Desomorphine or krokodil is a home-cooked opiate-based drug that is reportedly up to ten-times stronger than heroin and many times cheaper and toxic. The effects of the drug are both terrifying and fatal. The name Krokodil comes from the reaction the drug on the users body – skin will become greenish and scaly from use of the drug, like that of a crocodile.
Krokodil is increasingly being used by heroin addicts in parts of Europe as a replacement for heroin but the horrific effects the drug has on the body mean that users don’t have their addiction very long. Users will often die within 2 years of using this home-made drug that is a combination of pain medication and toxic chemicals.
Combining Toxic Chemicals and Pain Medication
Desomorphine is typically home made and can be made from a combination of codeine-based tablets, paint thinner, lighter fluid, gasoline, hydrochloric acid, red phosphorous (scraped from matchboxes) and iodine. The result of the cooking of pain tablets and chemicals is a toxic and highly addictive drug.
Users often continuously cook up the drug in their kitchen to ensure they can maintain their high. The caramel-colored liquid is injected into damaged and gangrenous areas giving users a high that will last 30 minutes at most.
The toxic nature of these chemicals in krokodil cause users skin to change color, turn scaly and eventually become gangrenous. Users skin will be covered in ulcerations around the injection sites as blood vessels rupture and cause tissue to die. Photographs suggest that users skin will be eaten away by the chemicals in the drug which rots flesh to the bone. Users teeth with literally rot out of their heads, brain damage is common and tetanus and blood poisoning is nearly assured.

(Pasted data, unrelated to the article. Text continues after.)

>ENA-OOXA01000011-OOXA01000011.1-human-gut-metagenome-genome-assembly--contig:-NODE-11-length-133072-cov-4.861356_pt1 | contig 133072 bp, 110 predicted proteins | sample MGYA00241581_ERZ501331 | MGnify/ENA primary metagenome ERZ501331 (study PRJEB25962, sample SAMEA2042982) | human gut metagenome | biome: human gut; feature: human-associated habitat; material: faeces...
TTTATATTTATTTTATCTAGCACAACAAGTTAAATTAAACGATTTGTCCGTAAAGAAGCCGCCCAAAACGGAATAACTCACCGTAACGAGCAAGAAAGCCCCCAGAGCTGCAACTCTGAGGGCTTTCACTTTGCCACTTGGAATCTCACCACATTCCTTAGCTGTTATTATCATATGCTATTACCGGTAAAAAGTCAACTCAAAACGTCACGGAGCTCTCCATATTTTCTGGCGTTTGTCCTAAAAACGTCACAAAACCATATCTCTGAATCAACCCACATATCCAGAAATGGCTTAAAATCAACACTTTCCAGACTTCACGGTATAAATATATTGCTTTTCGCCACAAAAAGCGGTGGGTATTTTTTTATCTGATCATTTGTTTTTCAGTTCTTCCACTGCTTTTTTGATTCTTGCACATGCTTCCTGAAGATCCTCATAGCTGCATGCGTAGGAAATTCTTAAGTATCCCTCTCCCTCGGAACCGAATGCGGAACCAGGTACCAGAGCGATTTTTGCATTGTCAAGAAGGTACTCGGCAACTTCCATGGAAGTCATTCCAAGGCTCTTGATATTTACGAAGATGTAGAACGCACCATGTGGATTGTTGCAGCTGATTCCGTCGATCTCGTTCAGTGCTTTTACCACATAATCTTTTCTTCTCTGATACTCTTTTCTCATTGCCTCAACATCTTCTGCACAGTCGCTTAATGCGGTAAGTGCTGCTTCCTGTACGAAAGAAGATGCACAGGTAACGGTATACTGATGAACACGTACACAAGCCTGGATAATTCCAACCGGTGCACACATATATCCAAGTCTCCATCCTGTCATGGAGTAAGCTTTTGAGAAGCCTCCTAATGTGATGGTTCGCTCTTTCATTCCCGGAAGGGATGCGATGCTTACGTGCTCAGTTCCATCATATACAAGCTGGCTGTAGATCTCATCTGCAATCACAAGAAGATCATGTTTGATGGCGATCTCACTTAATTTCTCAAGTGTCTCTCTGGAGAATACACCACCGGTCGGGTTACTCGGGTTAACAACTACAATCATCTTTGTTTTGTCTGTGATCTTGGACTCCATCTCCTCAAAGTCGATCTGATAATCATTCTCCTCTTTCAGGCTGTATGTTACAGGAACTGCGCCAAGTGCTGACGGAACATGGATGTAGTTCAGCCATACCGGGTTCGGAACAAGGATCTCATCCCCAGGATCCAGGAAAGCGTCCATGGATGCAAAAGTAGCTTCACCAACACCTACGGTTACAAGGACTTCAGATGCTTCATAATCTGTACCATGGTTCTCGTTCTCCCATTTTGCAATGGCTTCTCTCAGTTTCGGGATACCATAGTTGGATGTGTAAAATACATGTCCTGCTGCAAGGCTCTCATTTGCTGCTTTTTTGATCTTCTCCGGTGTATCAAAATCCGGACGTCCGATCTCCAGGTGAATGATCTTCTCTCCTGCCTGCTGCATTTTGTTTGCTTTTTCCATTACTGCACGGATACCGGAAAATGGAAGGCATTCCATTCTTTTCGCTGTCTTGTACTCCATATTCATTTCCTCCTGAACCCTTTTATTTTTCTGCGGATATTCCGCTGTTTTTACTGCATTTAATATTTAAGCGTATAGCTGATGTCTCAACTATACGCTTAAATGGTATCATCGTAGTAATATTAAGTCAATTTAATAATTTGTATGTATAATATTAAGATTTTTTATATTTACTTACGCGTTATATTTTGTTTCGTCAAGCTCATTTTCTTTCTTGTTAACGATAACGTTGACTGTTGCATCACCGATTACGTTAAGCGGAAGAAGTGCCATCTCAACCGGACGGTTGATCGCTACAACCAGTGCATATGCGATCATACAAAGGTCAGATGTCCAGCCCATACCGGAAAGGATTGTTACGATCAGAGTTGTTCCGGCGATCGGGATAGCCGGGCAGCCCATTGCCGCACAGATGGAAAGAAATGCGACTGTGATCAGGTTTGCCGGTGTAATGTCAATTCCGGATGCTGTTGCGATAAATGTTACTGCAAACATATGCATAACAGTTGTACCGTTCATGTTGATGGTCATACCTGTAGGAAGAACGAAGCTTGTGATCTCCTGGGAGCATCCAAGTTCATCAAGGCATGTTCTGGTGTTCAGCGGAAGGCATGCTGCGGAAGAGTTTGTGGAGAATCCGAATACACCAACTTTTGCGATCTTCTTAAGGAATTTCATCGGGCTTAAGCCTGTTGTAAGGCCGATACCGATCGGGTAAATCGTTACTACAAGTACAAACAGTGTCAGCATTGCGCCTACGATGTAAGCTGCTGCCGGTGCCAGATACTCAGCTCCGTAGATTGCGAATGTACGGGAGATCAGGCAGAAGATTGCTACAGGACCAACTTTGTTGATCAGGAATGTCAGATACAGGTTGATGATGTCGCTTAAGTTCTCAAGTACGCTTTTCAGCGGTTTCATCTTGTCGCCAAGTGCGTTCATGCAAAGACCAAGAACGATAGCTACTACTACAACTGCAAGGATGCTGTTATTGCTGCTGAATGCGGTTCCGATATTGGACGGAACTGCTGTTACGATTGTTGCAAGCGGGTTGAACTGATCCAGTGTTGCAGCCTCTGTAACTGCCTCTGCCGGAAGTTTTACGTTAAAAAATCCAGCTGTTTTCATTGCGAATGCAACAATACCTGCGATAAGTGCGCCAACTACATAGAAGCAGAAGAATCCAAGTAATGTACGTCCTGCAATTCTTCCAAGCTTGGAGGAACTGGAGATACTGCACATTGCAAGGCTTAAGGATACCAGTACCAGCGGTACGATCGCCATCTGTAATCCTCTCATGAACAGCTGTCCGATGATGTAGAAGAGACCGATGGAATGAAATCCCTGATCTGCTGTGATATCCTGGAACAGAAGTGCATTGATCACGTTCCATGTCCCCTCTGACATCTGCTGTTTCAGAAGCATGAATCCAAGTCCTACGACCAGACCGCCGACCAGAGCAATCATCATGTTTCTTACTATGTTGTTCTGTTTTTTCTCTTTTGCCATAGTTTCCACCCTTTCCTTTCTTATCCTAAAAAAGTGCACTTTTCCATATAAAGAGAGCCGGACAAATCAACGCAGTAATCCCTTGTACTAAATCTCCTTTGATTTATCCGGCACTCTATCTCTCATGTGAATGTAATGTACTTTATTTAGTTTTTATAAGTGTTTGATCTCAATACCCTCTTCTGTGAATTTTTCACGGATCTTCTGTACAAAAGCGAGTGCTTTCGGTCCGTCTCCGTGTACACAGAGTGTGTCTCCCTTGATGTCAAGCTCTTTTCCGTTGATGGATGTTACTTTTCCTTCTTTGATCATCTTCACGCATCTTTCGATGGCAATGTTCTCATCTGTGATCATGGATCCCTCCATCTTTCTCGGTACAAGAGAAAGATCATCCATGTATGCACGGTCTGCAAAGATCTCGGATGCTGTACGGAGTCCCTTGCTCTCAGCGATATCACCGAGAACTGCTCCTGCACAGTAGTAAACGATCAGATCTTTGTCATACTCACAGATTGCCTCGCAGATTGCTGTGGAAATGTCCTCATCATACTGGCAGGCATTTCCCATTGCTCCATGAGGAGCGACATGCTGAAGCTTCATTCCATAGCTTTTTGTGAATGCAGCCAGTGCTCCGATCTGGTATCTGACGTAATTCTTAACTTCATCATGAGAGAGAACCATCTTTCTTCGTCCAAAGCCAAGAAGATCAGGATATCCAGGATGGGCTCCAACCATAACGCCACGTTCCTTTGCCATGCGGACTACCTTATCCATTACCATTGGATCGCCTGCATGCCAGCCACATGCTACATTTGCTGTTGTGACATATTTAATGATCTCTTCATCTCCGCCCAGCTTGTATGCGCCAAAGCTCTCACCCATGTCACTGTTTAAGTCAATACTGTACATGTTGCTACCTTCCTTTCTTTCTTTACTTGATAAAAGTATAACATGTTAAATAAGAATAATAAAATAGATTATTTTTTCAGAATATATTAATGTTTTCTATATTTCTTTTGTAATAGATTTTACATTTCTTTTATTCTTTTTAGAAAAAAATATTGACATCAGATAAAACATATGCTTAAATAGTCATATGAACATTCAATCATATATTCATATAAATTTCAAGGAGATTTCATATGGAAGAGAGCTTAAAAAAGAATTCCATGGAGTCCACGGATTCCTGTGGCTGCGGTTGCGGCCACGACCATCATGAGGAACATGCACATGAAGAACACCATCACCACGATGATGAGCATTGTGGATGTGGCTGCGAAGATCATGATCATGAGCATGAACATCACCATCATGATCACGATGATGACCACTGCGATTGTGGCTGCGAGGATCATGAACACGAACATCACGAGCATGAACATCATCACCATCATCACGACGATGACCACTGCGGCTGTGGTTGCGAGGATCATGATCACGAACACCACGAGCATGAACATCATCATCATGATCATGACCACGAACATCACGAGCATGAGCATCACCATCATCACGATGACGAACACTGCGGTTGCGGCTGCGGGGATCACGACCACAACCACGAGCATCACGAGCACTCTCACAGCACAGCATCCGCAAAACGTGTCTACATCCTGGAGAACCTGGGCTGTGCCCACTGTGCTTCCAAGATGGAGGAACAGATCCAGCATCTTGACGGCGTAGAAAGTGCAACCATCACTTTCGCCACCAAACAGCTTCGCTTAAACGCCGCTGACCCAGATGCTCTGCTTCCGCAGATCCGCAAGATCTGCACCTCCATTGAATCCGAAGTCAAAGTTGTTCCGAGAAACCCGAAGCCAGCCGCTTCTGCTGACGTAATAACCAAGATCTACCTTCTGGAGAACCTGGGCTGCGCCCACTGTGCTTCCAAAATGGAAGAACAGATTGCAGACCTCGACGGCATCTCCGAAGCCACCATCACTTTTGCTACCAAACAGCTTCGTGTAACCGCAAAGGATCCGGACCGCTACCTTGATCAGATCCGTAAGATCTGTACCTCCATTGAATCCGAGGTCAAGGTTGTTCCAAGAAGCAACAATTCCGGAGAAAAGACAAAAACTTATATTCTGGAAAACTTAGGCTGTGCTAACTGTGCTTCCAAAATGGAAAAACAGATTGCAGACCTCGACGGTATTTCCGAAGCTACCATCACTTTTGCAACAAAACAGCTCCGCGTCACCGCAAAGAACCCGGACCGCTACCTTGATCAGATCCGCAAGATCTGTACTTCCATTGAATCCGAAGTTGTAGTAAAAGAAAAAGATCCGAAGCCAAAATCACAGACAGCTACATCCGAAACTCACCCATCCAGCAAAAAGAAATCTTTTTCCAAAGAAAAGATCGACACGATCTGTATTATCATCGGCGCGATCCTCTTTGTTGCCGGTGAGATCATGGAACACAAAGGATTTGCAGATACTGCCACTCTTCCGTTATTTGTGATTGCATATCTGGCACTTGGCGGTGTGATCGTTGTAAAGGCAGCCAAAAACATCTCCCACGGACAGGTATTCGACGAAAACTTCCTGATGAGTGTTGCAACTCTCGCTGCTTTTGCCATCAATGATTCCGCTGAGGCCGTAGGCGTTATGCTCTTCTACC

Reports suggest that the use of krokodil is increasing in poor regions such as isolated parts of Russia where heroin is difficult to find. Up to 5 per cent of Russian drug users reportedly are now using krokodil or other home-made drugs. According to drug workers, krokodil has higher addiction rates and is harder to get off of than heroin. Users will go through severe and painful withdrawals for up to a month after stopping use, but the long term effects of the drug will last longer. Brain damage, hepatitis, rotted teeth, amputations are some of the side effects.
Krokodil has, despite the horrific reactions and side effects, increased in use in Europe since 2002. It is believed that this increase is related to the successes of drug-enforcement programs that have quelled the influx of heroin into countries such as Russia. Heroin addiction treatment in Russia is also underfunded and it should be noted that methadone therapy is illegal, and needle-exchange programs have previously been prosecuted for supporting drug abuse. As a result of work of drug agencies, plus the lack of effective rehabilitation programs in these countries, heroin users have turned to cooking krokodil as a way to deal with their addiction.